Friday, January 22, 2016

Shop Announcement & Some Gordon Smith :)


Happy Friday!

I'm excited to announce that the art shop is getting a major makeover.  Can't wait to feature lots of new pieces for purchase :)  Stay tuned.  I'll make another announcement when she's back up!


Please enjoy today's video selection from Nowness, "At Home with Gordon Smith": CLICK
The Queen in front of one of Gordon Smith's pieces [source]

 
Creekside Grasses by Gordon Smith [source]


Happy Weekend :)


Cheers!
-OJ

Thursday, January 21, 2016

Discovering My Own Version of "Figura Serpentinata"

The Delphic Sybil by Michelangelo [source]

Happy Thursday!

Today's inspiration comes from a fantastic podcast I stumbled upon entitled "How the Brain Tells Real from Fake: From Fine Wine to Fine Art" on NPR's show "The Hidden Brain" with Shankar Vedantam.  

The podcast mentions the use of artist's "preparatory art work", and how each piece basically starts as a blueprint for the final piece. Yep, makes sense to me.  I have many "blueprints" floating around the studio right now!  All ready to eventually become crafted into finished pieces :) Moving on...

Here's a snippet of my favorite part of the podcast transcript that inspired me to learn more about Michelangelo's "blueprint" process and his anatomical creations:  

"Artists, when they're coming up with the concept, or inventione, of the artwork, will do various sketches to try to get a composition that they like. And the composition of this preparatory drawing is actually in the shape of an S. It's something called figura serpentinata, which was described by Michelangelo as the most beautiful form in nature. The flickering of a candle flame is supposed to be the positioning of the bodies that is the most elegant."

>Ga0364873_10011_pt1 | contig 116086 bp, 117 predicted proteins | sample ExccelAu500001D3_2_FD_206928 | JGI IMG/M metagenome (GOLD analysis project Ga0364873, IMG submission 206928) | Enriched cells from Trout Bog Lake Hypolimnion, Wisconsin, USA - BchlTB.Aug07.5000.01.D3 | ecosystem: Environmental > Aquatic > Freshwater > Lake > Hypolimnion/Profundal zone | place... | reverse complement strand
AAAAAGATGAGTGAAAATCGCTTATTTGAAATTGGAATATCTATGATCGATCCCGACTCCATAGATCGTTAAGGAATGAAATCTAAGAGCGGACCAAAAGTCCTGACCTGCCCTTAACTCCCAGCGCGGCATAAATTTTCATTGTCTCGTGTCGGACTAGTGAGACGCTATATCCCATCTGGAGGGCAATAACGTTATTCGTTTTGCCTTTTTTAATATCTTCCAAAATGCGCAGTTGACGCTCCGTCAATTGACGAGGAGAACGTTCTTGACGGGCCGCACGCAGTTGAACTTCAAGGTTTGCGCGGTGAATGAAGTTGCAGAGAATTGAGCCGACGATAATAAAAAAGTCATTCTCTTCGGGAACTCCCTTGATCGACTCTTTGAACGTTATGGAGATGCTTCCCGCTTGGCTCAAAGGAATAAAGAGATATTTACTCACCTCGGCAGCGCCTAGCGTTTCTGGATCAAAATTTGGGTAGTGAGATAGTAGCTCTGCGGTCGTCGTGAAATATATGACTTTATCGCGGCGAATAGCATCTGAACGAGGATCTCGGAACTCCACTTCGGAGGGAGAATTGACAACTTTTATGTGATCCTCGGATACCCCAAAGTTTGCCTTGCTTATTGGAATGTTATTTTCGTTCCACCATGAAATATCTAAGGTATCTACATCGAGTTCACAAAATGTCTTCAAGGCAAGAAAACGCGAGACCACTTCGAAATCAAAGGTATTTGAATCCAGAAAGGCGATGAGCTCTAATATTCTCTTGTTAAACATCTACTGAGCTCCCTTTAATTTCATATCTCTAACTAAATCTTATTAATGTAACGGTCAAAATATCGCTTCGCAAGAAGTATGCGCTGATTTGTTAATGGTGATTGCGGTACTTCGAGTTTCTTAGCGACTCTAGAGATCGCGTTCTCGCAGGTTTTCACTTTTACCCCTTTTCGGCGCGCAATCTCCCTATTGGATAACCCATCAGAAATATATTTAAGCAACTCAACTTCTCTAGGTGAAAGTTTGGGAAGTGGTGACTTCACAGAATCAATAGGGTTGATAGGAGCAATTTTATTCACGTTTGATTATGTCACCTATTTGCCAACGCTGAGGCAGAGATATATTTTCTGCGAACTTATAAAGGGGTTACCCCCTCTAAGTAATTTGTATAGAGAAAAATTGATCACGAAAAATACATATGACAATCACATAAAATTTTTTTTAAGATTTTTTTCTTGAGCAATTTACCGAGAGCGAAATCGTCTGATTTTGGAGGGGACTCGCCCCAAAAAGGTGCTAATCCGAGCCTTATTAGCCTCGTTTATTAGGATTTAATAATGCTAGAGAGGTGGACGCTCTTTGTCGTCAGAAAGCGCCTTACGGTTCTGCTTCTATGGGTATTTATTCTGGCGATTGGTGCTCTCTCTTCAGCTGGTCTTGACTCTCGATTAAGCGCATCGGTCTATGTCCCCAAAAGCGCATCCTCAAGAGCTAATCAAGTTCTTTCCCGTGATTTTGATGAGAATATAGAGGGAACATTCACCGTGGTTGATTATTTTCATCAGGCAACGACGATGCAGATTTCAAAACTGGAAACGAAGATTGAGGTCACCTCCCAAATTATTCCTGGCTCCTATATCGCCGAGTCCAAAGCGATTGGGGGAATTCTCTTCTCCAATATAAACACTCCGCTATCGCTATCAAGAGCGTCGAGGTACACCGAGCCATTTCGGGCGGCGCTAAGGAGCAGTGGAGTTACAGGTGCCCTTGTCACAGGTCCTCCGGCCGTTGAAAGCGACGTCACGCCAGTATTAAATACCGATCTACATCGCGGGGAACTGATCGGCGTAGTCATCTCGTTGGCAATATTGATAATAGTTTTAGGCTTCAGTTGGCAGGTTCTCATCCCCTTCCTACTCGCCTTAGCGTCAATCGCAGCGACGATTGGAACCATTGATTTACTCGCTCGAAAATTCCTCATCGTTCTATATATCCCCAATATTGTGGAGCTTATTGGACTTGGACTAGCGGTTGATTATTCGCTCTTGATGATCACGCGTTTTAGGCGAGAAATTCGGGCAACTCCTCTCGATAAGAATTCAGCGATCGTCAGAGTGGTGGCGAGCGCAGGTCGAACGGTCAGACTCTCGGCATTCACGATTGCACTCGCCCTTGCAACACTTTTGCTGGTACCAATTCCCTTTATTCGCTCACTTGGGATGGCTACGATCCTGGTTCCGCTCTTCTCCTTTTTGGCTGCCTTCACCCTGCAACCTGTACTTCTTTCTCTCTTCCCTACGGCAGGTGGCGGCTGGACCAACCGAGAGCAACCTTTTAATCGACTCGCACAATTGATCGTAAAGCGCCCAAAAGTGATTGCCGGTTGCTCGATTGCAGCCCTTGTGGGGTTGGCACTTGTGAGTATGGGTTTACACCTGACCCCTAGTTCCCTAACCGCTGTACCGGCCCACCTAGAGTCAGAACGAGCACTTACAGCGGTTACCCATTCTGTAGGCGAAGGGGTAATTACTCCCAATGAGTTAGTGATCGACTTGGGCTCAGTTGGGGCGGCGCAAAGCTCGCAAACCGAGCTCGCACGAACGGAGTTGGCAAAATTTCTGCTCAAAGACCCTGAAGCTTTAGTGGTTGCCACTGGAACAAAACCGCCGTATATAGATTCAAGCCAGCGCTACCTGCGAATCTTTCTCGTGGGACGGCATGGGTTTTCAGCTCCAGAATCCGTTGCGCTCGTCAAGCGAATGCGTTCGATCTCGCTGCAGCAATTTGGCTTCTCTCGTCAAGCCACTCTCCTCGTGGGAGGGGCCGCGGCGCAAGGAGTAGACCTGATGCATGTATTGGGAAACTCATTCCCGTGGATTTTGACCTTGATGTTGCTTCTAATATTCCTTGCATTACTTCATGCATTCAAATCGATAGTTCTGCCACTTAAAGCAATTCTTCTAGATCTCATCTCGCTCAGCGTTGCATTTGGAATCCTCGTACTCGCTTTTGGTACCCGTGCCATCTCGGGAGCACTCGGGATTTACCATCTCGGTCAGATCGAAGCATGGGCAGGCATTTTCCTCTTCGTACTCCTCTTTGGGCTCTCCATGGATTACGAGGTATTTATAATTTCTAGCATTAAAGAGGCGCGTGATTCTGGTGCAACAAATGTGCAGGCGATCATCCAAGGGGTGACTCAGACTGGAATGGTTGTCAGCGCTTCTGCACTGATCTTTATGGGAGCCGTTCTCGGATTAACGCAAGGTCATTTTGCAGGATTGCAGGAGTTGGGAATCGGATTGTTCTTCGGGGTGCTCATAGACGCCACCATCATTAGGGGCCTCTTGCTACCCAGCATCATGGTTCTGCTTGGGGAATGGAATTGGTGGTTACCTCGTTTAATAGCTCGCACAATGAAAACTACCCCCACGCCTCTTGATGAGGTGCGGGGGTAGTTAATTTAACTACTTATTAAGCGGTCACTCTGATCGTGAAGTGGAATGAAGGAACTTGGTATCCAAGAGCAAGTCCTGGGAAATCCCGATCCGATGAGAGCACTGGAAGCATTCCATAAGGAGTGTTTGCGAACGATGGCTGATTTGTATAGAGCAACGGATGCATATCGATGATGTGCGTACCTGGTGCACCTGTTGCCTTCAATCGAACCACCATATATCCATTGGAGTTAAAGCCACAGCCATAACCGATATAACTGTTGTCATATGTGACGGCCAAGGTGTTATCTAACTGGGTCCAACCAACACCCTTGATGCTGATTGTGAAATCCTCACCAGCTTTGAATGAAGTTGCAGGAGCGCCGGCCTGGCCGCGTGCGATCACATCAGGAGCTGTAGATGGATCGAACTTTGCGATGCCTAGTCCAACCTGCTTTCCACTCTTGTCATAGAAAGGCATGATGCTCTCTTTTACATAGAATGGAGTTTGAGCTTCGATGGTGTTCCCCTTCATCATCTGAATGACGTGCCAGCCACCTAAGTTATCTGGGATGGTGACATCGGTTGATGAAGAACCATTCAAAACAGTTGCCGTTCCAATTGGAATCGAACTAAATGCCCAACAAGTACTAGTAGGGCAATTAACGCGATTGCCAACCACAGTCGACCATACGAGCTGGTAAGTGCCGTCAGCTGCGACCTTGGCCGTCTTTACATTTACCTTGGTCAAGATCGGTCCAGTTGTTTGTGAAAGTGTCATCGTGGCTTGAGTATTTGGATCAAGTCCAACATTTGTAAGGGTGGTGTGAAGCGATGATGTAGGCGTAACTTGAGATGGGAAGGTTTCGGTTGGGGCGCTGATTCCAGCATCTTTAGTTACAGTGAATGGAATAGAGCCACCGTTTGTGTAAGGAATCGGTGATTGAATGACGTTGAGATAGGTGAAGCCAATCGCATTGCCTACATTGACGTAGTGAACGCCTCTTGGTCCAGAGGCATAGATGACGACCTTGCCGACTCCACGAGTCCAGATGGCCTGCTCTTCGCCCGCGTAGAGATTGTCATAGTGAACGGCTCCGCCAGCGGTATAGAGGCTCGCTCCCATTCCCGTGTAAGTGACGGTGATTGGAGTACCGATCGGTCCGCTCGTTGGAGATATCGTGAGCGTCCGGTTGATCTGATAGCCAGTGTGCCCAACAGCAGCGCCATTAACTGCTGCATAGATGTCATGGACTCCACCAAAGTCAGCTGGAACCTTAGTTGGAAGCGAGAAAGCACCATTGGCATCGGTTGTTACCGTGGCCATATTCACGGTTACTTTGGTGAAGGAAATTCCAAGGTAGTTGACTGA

"Ooooh!"  I thought.  "I must learn more about this figura serpentinata, maybe I should try it in my mixed media pieces!"  I did a little research, and sure enough -- there is a notable S shape in Michelangelo's figures, in both male and female bodies.  Definitely never noticed this when I saw the Sistine Chapel in Roma back in '03!  

A Sibila Líbia by Michelangelo with "S" shape that I bubbled in

Creation of Adam by Michelangelo with "S" shape that I bubbled in








As I've mentioned before, I don't have an art history background or a fine arts degree.  What I do have is a raging artistic intrigue.  In playing around with the anatomy of the people in my latest mixed media creations, I was drawn to a particular figure style.  After learning about "figura serpentina", I got thinking about why I create my figures in the fashion that I do and why they feel the most natural to me.

For example, I think the way I create my figures is very imperfect, but that's ok because that's the look I'm actually going for.  There's art in the imperfection, or at least that's my interpretation.  Can't quite explain it, but they just feel like the right shapes for what I'm trying to visually convey.  If I wanted to make my figures anatomically correct, I could, but I see no need because I'd lose an element of curiosity.  Are my womens' arms too long and hands maybe too dainty/borderline alien-eqsue?  Perhaps, but that's the point.  I make them that way for a reason because I'm exaggerating these features to create an effect.  Same thing goes for the mens' cape-like over coats with very broad shoulders.  That last two elements to note is how I'm inclined to paint my figures as faceless and with their backs turned because I think it adds more mystery